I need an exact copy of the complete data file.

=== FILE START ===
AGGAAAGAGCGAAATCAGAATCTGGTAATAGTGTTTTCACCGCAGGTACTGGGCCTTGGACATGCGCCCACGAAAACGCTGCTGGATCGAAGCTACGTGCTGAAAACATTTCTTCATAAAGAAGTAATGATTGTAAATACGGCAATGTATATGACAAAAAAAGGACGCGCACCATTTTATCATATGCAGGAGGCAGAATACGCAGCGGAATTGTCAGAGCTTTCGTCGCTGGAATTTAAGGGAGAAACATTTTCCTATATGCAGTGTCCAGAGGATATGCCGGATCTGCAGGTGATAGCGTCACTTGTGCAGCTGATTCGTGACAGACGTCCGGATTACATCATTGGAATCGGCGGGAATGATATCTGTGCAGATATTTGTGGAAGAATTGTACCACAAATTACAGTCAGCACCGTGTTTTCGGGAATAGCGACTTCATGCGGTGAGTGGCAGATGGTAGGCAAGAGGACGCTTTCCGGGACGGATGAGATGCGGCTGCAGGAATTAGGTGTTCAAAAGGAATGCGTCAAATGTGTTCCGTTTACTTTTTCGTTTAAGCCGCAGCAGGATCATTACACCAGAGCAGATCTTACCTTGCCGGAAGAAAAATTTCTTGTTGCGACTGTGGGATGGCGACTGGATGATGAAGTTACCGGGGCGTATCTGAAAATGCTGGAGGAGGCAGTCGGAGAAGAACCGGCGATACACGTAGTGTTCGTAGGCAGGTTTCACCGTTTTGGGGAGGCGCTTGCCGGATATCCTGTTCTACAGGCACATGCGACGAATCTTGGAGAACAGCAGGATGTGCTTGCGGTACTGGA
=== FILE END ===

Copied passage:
AGGAAAGAGCGAAATCAGAATCTGGTAATAGTGTTTTCACCGCAGGTACTGGGCCTTGGACATGCGCCCACGAAAACGCTGCTGGATCGAAGCTACGTGCTGAAAACATTTCTTCATAAAGAAGTAATGATTGTAAATACGGCAATGTATATGACAAAAAAAGGACGCGCACCATTTTATCATATGCAGGAGGCAGAATACGCAGCGGAATTGTCAGAGCTTTCGTCGCTGGAATTTAAGGGAGAAACATTTTCCTATATGCAGTGTCCAGAGGATATGCCGGATCTGCAGGTGATAGCGTCACTTGTGCAGCTGATTCGTGACAGACGTCCGGATTACATCATTGGAATCGGCGGGAATGATATCTGTGCAGATATTTGTGGAAGAATTGTACCACAAATTACAGTCAGCACCGTGTTTTCGGGAATAGCGACTTCATGCGGTGAGTGGCAGATGGTAGGCAAGAGGACGCTTTCCGGGACGGATGAGATGCGGCTGCAGGAATTAGGTGTTCAAAAGGAATGCGTCAAATGTGTTCCGTTTACTTTTTCGTTTAAGCCGCAGCAGGATCATTACACCAGAGCAGATCTTACCTTGCCGGAAGAAAAATTTCTTGTTGCGACTGTGGGATGGCGACTGGATGATGAAGTTACCGGGGCGTATCTGAAAATGCTGGAGGAGGCAGTCGGAGAAGAACCGGCGATACACGTAGTGTTCGTAGGCAGGTTTCACCGTTTTGGGGAGGCGCTTGCCGGATATCCTGTTCTACAGGCACATGCGACGAATCTTGGAGAACAGCAGGATGTGCTTGCGGTACTGGA